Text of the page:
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Horseshoe Island and Blaiklock - Antarctic Historic Site and Monument

Horseshoe Island, Marguerite Bay, West Graham Land (67°49'S 67°18'W)

Designated under the Antarctic Treaty System as Historic Site and Monument No. 63

Horseshoe Island (Base Y) is an important example of a relatively unaltered and completely equipped British scientific research station of the 1950s. It was established in March 1955 by the Falkland Islands Dependencies Survey as Base Y, and was closed in August 1960.

Scientific research carried out at the station was topographic survey, geology and meteorology. Extensive survey trips, often covering hundreds of miles and lasting several months, were undertaken from the station using dog sledges. The normal occupancy of the station was 4 to 10 people.

The site consists of the original main building (which was extended in 1956 to include a sledge workshop and extra bunk space) a balloon shed, dog pens and an emergency store. Inside, the station contains almost all of its original contents, fixtures and fittings, including kitchen utensils, stocks of food and fuel, workshop tools, radio equipment and a diesel generator. The excellent condition and completeness of both the buildings and artefacts are of considerable historical significance as together they provide a very special "time-capsule" of British life and science in the Antarctic during the late 1950s.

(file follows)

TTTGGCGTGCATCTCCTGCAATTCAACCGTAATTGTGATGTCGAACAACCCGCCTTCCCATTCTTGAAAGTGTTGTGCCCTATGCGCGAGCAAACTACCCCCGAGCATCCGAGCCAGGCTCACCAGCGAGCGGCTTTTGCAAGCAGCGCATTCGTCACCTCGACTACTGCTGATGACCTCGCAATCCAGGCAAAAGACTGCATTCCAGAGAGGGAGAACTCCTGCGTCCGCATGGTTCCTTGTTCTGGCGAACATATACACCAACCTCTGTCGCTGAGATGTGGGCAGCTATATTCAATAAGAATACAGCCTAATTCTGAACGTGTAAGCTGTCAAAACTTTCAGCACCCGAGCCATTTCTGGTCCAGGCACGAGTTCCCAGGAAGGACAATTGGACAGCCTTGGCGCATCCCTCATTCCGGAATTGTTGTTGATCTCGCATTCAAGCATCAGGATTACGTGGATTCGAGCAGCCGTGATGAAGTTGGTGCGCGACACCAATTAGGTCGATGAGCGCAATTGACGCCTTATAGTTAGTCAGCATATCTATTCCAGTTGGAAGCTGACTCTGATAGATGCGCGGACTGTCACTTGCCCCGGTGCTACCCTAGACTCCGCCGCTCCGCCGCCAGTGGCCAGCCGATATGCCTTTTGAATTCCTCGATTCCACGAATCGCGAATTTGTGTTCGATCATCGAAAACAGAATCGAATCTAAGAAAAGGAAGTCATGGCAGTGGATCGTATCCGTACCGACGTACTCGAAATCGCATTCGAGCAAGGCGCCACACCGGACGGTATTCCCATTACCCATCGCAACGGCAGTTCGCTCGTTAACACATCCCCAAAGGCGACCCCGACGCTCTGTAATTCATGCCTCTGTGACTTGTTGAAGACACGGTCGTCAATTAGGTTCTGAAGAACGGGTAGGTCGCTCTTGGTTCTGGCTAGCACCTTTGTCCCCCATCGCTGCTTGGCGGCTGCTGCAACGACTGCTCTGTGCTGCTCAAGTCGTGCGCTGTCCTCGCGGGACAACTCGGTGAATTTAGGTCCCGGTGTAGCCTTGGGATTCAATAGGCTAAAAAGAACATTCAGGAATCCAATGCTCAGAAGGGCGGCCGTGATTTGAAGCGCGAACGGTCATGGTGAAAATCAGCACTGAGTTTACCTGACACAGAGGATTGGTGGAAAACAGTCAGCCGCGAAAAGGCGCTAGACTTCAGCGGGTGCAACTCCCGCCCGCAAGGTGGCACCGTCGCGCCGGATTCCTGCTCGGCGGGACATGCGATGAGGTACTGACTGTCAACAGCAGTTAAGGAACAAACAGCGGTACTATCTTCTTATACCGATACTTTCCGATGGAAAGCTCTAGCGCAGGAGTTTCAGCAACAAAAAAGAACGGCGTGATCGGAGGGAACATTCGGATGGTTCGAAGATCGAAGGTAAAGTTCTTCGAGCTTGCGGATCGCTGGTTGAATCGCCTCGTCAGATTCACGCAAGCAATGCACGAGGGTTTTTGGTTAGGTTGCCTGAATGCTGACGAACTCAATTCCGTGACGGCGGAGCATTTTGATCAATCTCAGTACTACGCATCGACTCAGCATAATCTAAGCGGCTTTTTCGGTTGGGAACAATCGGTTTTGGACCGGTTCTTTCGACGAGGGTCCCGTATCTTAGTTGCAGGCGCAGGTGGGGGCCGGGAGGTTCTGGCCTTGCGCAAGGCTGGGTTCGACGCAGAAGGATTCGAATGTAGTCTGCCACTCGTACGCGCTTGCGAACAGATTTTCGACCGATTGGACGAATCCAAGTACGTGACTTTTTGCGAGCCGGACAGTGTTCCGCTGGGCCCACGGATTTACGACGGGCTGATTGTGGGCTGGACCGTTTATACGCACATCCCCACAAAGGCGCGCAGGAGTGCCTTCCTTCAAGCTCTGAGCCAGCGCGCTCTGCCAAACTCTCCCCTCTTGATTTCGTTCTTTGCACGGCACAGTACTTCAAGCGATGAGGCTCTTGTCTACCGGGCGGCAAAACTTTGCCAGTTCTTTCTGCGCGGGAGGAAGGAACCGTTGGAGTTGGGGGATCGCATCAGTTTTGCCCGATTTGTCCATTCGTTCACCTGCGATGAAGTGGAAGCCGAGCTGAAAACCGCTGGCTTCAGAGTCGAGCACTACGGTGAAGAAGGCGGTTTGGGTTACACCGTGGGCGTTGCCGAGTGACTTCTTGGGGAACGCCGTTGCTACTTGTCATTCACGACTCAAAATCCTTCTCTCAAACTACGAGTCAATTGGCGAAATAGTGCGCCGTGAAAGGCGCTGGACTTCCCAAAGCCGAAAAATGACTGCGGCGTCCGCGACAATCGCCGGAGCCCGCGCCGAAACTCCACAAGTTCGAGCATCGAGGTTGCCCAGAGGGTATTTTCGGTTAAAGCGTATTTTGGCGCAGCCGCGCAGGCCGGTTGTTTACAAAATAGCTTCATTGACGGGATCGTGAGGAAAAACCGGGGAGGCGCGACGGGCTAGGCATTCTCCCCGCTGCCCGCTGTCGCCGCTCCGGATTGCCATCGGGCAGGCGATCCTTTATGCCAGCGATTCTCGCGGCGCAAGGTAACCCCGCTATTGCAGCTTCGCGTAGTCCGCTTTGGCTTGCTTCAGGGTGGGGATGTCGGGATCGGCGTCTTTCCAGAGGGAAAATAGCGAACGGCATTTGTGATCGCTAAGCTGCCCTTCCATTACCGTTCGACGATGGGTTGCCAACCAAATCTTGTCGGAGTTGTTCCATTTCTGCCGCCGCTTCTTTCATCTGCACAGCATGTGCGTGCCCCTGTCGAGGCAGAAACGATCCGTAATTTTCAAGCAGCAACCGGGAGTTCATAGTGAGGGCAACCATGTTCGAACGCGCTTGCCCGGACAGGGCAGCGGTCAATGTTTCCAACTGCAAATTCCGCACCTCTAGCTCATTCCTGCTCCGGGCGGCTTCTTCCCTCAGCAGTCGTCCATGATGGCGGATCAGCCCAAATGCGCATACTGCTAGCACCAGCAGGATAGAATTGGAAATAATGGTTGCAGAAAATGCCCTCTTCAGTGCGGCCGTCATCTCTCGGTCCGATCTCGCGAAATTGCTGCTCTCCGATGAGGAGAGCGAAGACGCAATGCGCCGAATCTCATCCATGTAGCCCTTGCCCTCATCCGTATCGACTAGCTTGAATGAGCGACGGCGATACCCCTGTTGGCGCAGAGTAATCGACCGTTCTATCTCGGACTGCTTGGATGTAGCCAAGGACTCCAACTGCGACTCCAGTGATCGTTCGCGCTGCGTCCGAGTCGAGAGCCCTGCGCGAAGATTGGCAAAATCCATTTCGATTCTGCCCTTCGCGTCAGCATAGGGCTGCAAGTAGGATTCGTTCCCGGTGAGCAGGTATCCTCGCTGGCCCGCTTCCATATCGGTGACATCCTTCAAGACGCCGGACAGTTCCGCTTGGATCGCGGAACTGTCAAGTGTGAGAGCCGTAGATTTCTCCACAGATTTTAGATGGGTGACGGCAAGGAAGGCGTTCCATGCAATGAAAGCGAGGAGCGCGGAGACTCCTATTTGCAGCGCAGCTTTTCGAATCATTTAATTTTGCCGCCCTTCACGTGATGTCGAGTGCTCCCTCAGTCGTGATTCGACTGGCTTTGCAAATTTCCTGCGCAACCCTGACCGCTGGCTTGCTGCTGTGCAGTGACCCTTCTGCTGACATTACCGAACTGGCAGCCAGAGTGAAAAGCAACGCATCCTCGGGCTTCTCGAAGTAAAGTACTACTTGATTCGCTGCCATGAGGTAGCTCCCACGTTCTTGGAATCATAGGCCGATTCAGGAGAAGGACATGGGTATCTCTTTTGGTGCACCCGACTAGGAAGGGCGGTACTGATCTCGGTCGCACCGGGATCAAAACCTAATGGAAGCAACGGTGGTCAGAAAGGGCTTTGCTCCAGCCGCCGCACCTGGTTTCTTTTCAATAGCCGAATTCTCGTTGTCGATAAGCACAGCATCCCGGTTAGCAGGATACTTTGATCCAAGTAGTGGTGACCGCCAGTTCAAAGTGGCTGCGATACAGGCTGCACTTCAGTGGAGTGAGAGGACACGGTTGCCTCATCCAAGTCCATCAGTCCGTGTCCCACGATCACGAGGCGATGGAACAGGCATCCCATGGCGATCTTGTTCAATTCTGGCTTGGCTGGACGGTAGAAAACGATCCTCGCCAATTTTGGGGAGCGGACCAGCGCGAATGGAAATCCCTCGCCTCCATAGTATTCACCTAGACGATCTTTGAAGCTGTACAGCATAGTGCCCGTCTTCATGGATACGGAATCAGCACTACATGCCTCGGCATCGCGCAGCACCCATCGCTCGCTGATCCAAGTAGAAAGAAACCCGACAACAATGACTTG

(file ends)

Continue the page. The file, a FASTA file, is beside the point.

On Blaiklock Island, to the north-west of Horseshoe Island, there is a small refuge hut which was built in March 1957 as an outpost of the main station. It is also in good condition and fully equipped.

Horseshoe Island has been maintained and used regularly as a refuge by BAS personnel from Rothera Research Station on nearby Adelaide Island, and in March 1995 a programme of clean-up and urgent repair work was carried out. The base was designated as Historic Site No. 63 in 1995. Further repair work, including refelting of the hut roof was undertaken in 1997. The site was inspected by a conservation architect commissioned to study historic buildings in January 2007.